Who Is Alice?
by Pamela Brown
The novel, Go Ask Alice edited by Beatrice (Mathews) Sparks leaves one to ponder, “who is Alice?” Is she a real teen, a combination of many of Sparks’ clients, or is she just an updated version of Lewis Carroll’s Alice In Wonderland? This novel tells the reader they are reading the diary of an anonymous teenaged girl, but critics are skeptical. These questions are just a few of the many controversial questions surrounding the book, and are the few questions to be addressed here.
First, the editor Beatrice Sparks is the center of much debate. Sparks is a writer, who had her first book, Key to Happiness, published in 1967 after being a youth counselor for twelve years. Sparks states, “Since 1955 I have been working with kids who have problems. I have found them at Utah State Mental Hospital, at Brigham Young University, and at seminars and youth conferences.” Therefore, before the publication of the book, Sparks heard many stories which she would be able to draw from in order to create the characters and plots of her so-called diaries. One major flaw in Go Ask Alice is the insightfulness of this fifteen to seventeen year old. For instance, Alice writes in her diary, “But real friendship can’t be built on sympathy and a hanging-on to someone just to keep from drowning. It has to be built on mutual likes and abilities, and, yes, even backgrounds.” So, are these words the words of a teenager or the words of Sparks herself? Furthermore, it is highly unlikely that every single cliché about drug use happened to this one girl in such a short period of time. It is also unlikely that a drug user would be so elegant in her story telling or coherent enough the very next day to share such a vivid picture. Even more unusual is that the young girl remembers all of the events that happened while using the drugs. It seems that Sparks has taken many different stories from many different young drug users and piled them into one solitary young woman.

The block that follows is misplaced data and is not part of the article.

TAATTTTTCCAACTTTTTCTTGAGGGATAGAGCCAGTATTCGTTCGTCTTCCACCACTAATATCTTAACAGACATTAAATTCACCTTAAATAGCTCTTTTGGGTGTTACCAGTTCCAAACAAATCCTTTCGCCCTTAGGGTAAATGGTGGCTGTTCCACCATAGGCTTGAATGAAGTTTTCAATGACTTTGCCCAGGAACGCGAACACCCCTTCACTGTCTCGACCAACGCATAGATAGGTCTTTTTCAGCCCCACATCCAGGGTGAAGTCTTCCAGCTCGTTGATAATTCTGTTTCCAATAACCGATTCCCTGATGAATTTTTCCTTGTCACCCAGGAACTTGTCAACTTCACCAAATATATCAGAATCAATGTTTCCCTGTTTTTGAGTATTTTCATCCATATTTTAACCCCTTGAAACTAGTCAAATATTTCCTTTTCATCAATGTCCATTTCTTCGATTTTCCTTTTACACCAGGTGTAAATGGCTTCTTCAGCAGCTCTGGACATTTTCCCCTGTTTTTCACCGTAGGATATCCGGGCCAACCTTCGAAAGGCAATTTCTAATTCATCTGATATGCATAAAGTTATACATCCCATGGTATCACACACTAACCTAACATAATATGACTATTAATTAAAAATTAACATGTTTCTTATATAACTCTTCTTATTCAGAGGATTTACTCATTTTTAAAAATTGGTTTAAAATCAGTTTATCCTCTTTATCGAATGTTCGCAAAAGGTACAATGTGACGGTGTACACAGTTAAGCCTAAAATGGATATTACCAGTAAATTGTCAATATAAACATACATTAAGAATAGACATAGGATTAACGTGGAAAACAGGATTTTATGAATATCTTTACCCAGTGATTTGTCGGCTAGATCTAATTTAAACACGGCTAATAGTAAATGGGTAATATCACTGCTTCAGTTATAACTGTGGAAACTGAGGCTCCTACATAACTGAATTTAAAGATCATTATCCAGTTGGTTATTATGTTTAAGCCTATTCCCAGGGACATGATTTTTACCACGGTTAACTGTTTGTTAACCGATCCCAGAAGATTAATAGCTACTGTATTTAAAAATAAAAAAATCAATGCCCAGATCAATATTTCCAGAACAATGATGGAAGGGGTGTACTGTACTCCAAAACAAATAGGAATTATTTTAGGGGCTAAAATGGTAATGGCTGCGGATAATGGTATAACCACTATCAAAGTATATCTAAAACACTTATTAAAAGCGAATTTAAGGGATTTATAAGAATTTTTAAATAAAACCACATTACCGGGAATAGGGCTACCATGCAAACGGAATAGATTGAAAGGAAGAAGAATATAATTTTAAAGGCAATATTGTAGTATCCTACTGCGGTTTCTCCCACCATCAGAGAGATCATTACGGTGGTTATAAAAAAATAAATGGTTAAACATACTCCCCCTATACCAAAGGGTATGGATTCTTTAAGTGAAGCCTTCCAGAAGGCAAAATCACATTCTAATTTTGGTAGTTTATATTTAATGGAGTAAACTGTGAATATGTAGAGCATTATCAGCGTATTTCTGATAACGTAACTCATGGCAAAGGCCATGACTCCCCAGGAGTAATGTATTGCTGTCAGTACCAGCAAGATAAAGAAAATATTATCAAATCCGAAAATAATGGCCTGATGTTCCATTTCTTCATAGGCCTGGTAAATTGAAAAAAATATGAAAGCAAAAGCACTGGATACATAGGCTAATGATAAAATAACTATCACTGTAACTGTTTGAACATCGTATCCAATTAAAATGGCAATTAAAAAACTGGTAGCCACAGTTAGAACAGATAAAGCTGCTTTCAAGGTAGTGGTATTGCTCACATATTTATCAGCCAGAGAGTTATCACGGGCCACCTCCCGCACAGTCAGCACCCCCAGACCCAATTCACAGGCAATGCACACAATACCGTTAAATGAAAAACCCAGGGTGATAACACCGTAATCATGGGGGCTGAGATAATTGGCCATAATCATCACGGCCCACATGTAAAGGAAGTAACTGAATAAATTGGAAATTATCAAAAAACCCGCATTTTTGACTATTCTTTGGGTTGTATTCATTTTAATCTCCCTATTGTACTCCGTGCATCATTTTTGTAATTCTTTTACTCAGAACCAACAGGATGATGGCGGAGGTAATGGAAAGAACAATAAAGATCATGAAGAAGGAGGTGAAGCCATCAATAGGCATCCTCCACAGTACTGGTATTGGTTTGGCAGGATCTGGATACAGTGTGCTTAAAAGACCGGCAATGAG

Second, it seems the title, Go Ask Alice has come from the 1967 Jefferson Airplane song, “White Rabbit.” The song was in the minds of most teenagers in 1971 due to its popularity. Few people however, fail to look at the copyright page of the book, which states, “The title of Go Ask Alice taken from “White Rabbit,” written by Grace slick.” Not only is the title of the novel the same as the fifth line of the song, but also a few similarities between the song and the novel can be found. The song starts out with, “One pill makes you larger / And one pill makes you small / And the ones that mother gives you / Don’t do anything at all” (lines 1-4). Similarly, our protagonist, Alice divulges to her diary that doing drugs makes her feel uninhibited to the point that she danced around the room. It seems that this drug has made Alice feel large. Likewise, LSD has made Alice feel small. Although she feels she is part of everything, she could not hold on to the “true thing” she had found (Sparks, 32). Alice states that she “couldn’t talk at all and slumped back onto the floor” (Sparks, 33). Later Alice states the tranquilizers that her mother takes her to get do nothing for her. For a matter of fact, Alice writes that she must take two or three of the tranquilizers in order to feel any effect. Considering there are many similarities between the protagonist of the book and the Jefferson Airplane song, it was wise for Sparks to use Go Ask Alice as the title. The title helped the book draw attention, boost sales, and continue to attract readers.